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BMC Fam Pract. 2016 Jun 7;17:70. doi: 10.1186/s12875-016-0461-8.

Strategies in primary healthcare to implement early identification of risky alcohol consumption: why do they work or not? A qualitative evaluation of the ODHIN study.

Author information

1
Radboud university medical center, Radboud Institute for Health Sciences, IQ healthcare, Nijmegen, The Netherlands. myrna.keurhorst@radboudumc.nl.
2
Saxion University of Applied Sciences, Centre for Nursing Research, Deventer/Enschede, The Netherlands. myrna.keurhorst@radboudumc.nl.
3
Radboud university medical center, Radboud Institute for Health Sciences, IQ healthcare, Nijmegen, The Netherlands.
4
Program on Substance Abuse, Public Health Agency, Government of Catalonia, Barcelona, Spain.
5
Department of Medicine and Health Sciences, Linköping University, Linköping, Sweden.
6
State Agency for Prevention of Alcohol-Related Problems, Warsaw, Poland.
7
The Section for Epidemiology and Social Medicine, University of Gothenburg, Gothenburg, Sweden.
8
HAN University of Applied Sciences, Faculty of Health and Social Studies, Nijmegen, The Netherlands.

Abstract

BACKGROUND:

Screening and brief interventions (SBI) in primary healthcare are cost-effective in risky drinkers, yet they are not offered to all eligible patients. This qualitative study aimed to provide more insight into the factors and mechanisms of why, how, for whom and under what circumstances implementation strategies work or do not work in increasing SBI.

METHODS:

Semi-structured interviews were conducted between February and July 2014 with 40 GPs and 28 nurses in Catalonia, the Netherlands, Poland, and Sweden. Participants were purposefully selected from the European Optimising Delivery of Healthcare Interventions (ODHIN) trial. This randomised controlled trial evaluated the influence of training and support, financial reimbursement and an internet-based method of delivering advice on SBI. Amongst them were 38 providers with a high screening performance and 30 with a low screening performance from different allocation groups. Realist evaluation was combined with the Tailored Implementation for Chronic Diseases framework for identification of implementation determinants to guide the interviews and analysis. Transcripts were analysed thematically with the diagram affinity method.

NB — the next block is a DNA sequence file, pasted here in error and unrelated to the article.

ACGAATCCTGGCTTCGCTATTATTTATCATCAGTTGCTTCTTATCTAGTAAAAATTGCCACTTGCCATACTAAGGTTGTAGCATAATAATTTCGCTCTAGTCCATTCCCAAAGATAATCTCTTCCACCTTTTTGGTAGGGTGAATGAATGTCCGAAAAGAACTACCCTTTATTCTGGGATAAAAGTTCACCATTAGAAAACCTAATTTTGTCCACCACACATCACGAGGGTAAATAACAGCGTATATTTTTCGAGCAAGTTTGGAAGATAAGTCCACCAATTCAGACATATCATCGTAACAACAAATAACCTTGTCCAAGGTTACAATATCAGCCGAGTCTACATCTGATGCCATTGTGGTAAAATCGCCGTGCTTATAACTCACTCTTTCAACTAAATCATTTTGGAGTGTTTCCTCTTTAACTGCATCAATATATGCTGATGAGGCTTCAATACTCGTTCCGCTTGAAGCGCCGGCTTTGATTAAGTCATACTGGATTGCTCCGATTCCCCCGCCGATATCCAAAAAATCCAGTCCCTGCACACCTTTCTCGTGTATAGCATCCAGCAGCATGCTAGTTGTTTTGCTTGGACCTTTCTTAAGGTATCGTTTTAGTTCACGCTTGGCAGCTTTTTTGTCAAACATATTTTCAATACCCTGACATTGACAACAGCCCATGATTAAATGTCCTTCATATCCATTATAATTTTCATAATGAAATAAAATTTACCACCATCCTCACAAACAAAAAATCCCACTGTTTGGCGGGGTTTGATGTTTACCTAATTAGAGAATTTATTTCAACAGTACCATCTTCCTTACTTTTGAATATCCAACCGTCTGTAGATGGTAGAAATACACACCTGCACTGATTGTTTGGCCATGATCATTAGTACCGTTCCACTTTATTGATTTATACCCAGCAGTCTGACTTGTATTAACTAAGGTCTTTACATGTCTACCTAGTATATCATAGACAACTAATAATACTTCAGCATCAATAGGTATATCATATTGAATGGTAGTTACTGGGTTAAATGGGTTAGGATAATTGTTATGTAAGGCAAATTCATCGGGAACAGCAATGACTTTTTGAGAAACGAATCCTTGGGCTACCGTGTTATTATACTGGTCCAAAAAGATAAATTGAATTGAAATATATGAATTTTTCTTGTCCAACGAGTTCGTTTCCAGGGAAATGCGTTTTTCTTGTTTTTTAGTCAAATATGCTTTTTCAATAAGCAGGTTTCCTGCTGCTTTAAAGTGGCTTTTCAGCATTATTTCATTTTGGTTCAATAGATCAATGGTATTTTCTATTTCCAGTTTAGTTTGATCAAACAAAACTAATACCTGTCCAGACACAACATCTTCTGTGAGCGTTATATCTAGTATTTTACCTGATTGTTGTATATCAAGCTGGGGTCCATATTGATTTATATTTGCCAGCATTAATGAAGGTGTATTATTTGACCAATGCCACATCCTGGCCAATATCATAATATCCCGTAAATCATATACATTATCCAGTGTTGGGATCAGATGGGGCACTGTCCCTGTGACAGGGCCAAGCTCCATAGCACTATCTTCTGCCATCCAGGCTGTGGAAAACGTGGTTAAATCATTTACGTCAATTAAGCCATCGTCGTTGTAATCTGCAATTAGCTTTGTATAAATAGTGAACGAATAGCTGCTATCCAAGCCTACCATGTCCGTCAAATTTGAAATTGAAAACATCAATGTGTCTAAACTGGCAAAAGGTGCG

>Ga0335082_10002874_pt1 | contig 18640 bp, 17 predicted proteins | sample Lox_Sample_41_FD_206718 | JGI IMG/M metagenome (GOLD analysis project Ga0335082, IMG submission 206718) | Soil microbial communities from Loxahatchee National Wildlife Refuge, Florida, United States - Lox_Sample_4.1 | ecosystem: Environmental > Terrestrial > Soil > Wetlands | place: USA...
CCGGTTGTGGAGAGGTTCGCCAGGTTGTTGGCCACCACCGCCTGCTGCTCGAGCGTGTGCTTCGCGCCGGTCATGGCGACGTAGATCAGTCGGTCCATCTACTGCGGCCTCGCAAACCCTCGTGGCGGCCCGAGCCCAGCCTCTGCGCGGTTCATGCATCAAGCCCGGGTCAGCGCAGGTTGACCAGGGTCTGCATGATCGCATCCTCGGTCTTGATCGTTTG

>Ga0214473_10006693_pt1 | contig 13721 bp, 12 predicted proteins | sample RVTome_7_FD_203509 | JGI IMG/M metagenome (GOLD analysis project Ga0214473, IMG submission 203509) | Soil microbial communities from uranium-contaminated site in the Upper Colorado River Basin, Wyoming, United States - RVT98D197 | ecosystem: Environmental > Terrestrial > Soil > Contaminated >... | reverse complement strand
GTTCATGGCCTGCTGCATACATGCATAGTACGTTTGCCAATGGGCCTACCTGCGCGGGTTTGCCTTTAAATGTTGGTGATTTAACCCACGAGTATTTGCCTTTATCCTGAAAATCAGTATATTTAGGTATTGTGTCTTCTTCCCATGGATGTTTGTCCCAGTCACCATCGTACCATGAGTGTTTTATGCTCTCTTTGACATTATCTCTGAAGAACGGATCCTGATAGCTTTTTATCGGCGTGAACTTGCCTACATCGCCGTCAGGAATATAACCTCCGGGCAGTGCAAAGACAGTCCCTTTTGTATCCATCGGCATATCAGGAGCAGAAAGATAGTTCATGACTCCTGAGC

RESULTS:

Training and support motivated SBI by improved knowledge, skills and prioritisation. Continuous provision, sufficient time to learn intervention techniques and to tailor to individual experienced barriers, seemed important T&S conditions. Catalan and Polish professionals perceived financial reimbursement to be an additional stimulating factor as well, as effects on SBI were smoothened by personnel levels and salary levels. Structural payment for preventive services rather than a temporary project based payment, might have increased the effects of financial reimbursement. Implementing e-BI seem to require more guidance than was delivered in ODHIN. Despite the allocation, important preconditions for SBI routine seemed frequent exposure of this topic in media and guidelines, SBI facilitating information systems, and having SBI in protocol-led care. Hence, the second order analysis revealed that the applied implementation strategies have high potential on the micro professional level and meso-organisational level, however due to influences from the macro- level such as societal and political culture the effects risks to get nullified.

CONCLUSIONS:

Essential determinants perceived for the implementation of SBI routines were identified, in particular for training and support and financial reimbursement. However, focusing only on the primary healthcare setting seems insufficient and a more integrated SBI culture, together with meso- and macro-focused implementation process is requested.

TRIAL REGISTRATION:

ClinicalTrials.gov. Trial identifier: NCT01501552 .

KEYWORDS:

Alcohol prevention; Implementation; Primary healthcare; Qualitative evaluation; Screening and brief intervention

PMID:
27267887
PMCID:
PMC4895893
DOI:
10.1186/s12875-016-0461-8
[Indexed for MEDLINE]
Free PMC Article

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